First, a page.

Alejandra Robles is from Puerto Escondido province of Oaxaca in Mexico. From a Mestizo background, Robles identifies as afro-Mexican and from listening to her second album titled La Morena one can hear the weight that this identity bears. She dedicates her second album to the “people of the sea, those who walk over the sand, carrying the weight of discrimination due to the color of their skin.” The songs on the album carry titles such as ‘Paloma Morena’ (black dove), ‘Angelitos Negros’ (little black angels), Navidad Negra (black Christmas), La Llorona (the cryer), and finally the album title, ‘La Morena’ (the brown girl).
La Morena, both song and album are about Robles, her origins as Afro-Mexican and those of the people from the coastal region from which she hails. On the album there is a song also titled La Morena which tells the tale of a siren whose voice can be heard across the sea, but only by those who have loved and lost. Yet, this is not only a tale of lovers, but also of family members who are no longer with us. This song is a duet between Robles and Ramon Gutierrez from the group Son de Madera. During the course of the song Robles and Gutierrez duel back and forth telling this tale of origin and loves lost. The duelling nature of the song almost allows for two different stories to be told, despite the fact that they are both singing the same lyrics.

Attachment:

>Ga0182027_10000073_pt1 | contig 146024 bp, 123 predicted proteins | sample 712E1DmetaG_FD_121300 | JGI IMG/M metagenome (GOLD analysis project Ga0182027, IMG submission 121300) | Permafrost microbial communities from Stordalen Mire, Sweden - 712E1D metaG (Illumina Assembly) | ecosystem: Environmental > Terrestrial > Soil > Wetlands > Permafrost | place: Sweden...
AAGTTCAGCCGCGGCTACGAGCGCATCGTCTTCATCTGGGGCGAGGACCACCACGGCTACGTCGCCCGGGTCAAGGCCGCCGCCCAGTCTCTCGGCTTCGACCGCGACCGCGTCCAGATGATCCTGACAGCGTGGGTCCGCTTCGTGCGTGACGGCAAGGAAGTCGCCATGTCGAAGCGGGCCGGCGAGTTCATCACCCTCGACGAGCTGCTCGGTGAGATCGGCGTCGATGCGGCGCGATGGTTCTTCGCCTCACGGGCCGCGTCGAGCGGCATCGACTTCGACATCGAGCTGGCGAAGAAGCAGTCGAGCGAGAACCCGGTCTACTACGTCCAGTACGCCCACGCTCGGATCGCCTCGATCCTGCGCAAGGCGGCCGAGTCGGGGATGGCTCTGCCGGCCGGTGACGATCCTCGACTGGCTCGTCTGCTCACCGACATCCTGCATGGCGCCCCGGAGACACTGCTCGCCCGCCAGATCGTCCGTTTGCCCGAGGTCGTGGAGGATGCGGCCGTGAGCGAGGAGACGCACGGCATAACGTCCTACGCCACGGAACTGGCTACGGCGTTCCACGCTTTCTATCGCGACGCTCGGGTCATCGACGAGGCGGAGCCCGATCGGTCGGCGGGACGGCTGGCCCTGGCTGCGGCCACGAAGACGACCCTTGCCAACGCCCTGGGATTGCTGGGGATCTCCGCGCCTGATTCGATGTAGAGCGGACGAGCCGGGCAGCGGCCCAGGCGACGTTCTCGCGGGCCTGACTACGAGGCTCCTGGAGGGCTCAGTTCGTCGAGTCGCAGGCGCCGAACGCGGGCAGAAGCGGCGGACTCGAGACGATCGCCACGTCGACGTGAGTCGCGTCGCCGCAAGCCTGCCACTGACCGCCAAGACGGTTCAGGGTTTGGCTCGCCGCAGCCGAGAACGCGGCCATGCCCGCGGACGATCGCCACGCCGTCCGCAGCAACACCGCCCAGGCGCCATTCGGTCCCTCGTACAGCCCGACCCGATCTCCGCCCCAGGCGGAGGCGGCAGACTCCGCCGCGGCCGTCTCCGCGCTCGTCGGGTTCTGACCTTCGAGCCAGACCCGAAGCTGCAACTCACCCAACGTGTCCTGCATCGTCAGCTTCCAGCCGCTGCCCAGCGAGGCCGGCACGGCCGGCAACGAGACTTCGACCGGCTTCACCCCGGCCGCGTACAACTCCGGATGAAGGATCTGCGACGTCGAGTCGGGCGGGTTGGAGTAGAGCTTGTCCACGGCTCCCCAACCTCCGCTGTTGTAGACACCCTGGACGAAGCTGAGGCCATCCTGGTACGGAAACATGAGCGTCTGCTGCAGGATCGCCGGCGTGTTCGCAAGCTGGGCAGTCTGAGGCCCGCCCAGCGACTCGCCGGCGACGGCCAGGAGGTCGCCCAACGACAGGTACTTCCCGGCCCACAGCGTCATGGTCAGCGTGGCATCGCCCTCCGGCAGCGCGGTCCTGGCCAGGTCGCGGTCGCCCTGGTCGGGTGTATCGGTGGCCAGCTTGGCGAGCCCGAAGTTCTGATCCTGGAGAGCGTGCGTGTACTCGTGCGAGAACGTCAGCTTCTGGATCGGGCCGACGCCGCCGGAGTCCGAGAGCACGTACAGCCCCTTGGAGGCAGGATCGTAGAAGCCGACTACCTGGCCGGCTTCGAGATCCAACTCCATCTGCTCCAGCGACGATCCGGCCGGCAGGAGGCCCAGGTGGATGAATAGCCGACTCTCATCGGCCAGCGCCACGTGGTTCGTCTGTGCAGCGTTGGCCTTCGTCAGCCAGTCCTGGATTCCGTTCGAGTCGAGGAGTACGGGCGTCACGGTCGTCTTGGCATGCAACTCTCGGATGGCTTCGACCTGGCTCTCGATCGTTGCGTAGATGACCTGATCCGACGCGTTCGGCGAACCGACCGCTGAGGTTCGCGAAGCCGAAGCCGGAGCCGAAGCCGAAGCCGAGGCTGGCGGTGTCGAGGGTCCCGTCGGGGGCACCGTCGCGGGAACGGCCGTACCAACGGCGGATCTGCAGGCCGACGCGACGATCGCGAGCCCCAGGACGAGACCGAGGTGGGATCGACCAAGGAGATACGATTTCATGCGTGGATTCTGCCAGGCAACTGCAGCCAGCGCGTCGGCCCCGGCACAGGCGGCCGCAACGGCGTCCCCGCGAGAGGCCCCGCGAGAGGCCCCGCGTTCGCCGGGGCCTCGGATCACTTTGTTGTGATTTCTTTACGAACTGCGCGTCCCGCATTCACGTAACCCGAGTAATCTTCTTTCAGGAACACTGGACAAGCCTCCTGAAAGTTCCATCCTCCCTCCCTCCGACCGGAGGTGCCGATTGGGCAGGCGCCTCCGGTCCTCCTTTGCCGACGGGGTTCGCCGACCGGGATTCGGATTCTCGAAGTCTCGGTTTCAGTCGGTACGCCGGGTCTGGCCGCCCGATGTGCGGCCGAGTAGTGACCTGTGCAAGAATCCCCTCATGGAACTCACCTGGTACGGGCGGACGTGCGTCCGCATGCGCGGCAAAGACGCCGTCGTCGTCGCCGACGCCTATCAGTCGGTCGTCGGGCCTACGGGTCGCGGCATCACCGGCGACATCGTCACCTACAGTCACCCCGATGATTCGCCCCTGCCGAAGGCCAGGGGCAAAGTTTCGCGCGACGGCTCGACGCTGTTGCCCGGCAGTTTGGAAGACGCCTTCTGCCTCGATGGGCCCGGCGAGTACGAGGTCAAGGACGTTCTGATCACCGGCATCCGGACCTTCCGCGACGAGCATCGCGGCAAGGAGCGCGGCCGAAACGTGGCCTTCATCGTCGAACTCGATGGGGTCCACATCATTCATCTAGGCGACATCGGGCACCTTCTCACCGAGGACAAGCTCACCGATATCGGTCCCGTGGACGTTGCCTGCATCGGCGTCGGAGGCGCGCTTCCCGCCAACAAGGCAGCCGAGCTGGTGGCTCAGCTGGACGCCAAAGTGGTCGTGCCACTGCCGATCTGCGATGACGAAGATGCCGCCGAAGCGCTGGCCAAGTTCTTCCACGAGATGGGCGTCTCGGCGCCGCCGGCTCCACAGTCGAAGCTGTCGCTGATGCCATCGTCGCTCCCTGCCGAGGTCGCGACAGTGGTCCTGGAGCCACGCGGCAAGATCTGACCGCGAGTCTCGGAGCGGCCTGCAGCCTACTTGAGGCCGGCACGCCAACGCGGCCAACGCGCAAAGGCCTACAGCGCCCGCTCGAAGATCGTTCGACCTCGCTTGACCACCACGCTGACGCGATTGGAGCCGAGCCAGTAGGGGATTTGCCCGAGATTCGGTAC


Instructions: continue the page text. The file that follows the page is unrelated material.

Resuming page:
Robles says that she always knew her vocation would be one of interpreting the beauty of those that guard traditional music, particularly the dances and traditions of the coastal area of which she is from. Robles’ music consists of various types of sound such as Soneros out of Veracruz, which are best described as vocal improvisers and various different Caribbean rhythms. These sounds incorporate instruments that are rooted in the cultures of the Mexican South Pacific, across Central America, Peru and Colombia.
Trained in dance, Robles is said to “fuse the sentiment of her afro-Mexican ancestry, with the enchantment of Caribbean rhythms that range from bolero to rock, passing through bachata, cumbia, currulao, waltz, rap and classical music.”
All of Robles’ songs are in Spanish, yet whether you understand the lyrics or not, there is a poignancy and spirit that is transmitted despite one’s lack inability to understand the exact words.
Robles is taking her talents in a tour across Canada that will privilege us with a stop at the Vancouver Folk Music Festival July 13-15. For more details: http://thefestival.bc.ca/